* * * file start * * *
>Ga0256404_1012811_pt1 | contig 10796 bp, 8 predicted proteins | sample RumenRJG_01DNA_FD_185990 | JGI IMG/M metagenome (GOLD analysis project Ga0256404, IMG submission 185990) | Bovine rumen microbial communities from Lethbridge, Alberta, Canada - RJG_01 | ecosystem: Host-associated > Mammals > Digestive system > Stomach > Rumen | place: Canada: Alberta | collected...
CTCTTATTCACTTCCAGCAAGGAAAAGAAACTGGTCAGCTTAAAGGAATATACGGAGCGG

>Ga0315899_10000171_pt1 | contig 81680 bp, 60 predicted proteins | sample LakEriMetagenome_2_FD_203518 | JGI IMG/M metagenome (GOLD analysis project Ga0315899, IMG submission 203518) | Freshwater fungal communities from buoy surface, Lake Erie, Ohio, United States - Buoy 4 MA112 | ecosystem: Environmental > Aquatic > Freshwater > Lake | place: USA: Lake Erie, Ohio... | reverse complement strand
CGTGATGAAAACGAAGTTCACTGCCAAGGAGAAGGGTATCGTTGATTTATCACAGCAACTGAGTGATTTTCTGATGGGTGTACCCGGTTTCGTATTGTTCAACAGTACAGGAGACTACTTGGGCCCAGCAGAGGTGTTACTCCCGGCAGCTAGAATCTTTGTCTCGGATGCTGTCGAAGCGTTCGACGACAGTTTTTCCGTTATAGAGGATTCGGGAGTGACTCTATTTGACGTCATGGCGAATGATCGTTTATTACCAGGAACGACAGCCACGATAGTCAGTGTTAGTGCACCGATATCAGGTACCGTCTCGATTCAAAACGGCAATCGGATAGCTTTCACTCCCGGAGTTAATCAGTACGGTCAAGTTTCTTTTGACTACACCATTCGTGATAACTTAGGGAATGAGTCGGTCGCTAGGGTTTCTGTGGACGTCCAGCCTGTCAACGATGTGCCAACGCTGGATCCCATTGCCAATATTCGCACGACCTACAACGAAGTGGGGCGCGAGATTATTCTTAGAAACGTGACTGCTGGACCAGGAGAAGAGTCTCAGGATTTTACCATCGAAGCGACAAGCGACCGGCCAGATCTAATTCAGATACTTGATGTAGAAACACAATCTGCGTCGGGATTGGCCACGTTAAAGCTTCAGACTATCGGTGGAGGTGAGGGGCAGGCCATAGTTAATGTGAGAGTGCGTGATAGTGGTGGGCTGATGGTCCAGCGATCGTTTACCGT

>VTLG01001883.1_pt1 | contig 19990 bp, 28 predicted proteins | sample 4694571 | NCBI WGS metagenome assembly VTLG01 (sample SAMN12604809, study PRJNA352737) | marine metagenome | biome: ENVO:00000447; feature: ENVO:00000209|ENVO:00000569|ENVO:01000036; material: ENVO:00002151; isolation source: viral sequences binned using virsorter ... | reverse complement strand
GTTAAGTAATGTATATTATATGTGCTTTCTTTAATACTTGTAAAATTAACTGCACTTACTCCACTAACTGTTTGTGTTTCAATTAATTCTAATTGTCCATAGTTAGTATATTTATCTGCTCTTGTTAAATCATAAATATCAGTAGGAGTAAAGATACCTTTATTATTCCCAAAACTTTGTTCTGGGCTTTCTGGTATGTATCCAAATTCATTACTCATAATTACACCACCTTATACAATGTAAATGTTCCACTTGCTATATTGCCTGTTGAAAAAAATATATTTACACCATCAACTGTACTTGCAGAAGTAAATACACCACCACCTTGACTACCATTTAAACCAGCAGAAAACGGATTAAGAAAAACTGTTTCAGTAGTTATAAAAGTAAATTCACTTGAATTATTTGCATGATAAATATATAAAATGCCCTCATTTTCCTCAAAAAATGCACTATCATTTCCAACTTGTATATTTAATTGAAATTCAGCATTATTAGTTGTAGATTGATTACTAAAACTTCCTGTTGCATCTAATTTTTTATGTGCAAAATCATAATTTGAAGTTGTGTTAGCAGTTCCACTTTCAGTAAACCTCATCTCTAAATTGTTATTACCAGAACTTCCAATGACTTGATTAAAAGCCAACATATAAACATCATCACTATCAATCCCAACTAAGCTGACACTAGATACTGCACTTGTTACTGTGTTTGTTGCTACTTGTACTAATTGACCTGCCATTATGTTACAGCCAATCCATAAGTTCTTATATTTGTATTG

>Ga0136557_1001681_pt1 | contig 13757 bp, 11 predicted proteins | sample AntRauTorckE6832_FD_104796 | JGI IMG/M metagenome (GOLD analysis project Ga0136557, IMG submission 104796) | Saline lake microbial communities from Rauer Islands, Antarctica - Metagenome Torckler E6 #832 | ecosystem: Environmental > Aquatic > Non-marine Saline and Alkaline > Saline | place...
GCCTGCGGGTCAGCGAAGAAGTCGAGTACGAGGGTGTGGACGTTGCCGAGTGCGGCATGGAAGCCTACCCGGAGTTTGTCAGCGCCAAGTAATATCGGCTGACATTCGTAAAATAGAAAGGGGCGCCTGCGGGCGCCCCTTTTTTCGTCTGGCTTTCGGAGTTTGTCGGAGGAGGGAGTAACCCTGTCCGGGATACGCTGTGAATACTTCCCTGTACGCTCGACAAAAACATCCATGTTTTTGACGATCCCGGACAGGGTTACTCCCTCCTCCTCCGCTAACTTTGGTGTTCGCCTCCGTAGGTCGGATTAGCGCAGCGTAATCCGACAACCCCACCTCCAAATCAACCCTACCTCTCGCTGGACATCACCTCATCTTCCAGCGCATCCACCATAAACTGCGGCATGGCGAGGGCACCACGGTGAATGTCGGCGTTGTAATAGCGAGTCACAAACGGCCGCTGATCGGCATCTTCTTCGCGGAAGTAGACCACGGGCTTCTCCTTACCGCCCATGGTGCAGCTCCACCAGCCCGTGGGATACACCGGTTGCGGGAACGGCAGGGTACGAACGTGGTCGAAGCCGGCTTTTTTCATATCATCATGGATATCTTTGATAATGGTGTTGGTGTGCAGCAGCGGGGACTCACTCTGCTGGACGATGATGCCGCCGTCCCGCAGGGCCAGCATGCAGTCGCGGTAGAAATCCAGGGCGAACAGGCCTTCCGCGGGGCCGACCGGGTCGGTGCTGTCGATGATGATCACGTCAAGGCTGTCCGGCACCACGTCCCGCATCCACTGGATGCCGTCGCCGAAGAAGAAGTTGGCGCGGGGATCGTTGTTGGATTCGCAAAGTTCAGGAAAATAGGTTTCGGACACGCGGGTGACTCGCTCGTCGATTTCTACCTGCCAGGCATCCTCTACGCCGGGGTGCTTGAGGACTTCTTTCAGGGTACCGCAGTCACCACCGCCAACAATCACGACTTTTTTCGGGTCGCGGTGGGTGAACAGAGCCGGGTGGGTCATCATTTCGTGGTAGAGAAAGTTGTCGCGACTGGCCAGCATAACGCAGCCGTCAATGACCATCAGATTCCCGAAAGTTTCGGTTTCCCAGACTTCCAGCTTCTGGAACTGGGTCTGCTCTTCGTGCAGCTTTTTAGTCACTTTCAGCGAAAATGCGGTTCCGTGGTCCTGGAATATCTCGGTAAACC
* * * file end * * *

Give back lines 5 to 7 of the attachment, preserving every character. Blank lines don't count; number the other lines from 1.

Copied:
>VTLG01001883.1_pt1 | contig 19990 bp, 28 predicted proteins | sample 4694571 | NCBI WGS metagenome assembly VTLG01 (sample SAMN12604809, study PRJNA352737) | marine metagenome | biome: ENVO:00000447; feature: ENVO:00000209|ENVO:00000569|ENVO:01000036; material: ENVO:00002151; isolation source: viral sequences binned using virsorter ... | reverse complement strand
GTTAAGTAATGTATATTATATGTGCTTTCTTTAATACTTGTAAAATTAACTGCACTTACTCCACTAACTGTTTGTGTTTCAATTAATTCTAATTGTCCATAGTTAGTATATTTATCTGCTCTTGTTAAATCATAAATATCAGTAGGAGTAAAGATACCTTTATTATTCCCAAAACTTTGTTCTGGGCTTTCTGGTATGTATCCAAATTCATTACTCATAATTACACCACCTTATACAATGTAAATGTTCCACTTGCTATATTGCCTGTTGAAAAAAATATATTTACACCATCAACTGTACTTGCAGAAGTAAATACACCACCACCTTGACTACCATTTAAACCAGCAGAAAACGGATTAAGAAAAACTGTTTCAGTAGTTATAAAAGTAAATTCACTTGAATTATTTGCATGATAAATATATAAAATGCCCTCATTTTCCTCAAAAAATGCACTATCATTTCCAACTTGTATATTTAATTGAAATTCAGCATTATTAGTTGTAGATTGATTACTAAAACTTCCTGTTGCATCTAATTTTTTATGTGCAAAATCATAATTTGAAGTTGTGTTAGCAGTTCCACTTTCAGTAAACCTCATCTCTAAATTGTTATTACCAGAACTTCCAATGACTTGATTAAAAGCCAACATATAAACATCATCACTATCAATCCCAACTAAGCTGACACTAGATACTGCACTTGTTACTGTGTTTGTTGCTACTTGTACTAATTGACCTGCCATTATGTTACAGCCAATCCATAAGTTCTTATATTTGTATTG

>Ga0136557_1001681_pt1 | contig 13757 bp, 11 predicted proteins | sample AntRauTorckE6832_FD_104796 | JGI IMG/M metagenome (GOLD analysis project Ga0136557, IMG submission 104796) | Saline lake microbial communities from Rauer Islands, Antarctica - Metagenome Torckler E6 #832 | ecosystem: Environmental > Aquatic > Non-marine Saline and Alkaline > Saline | place...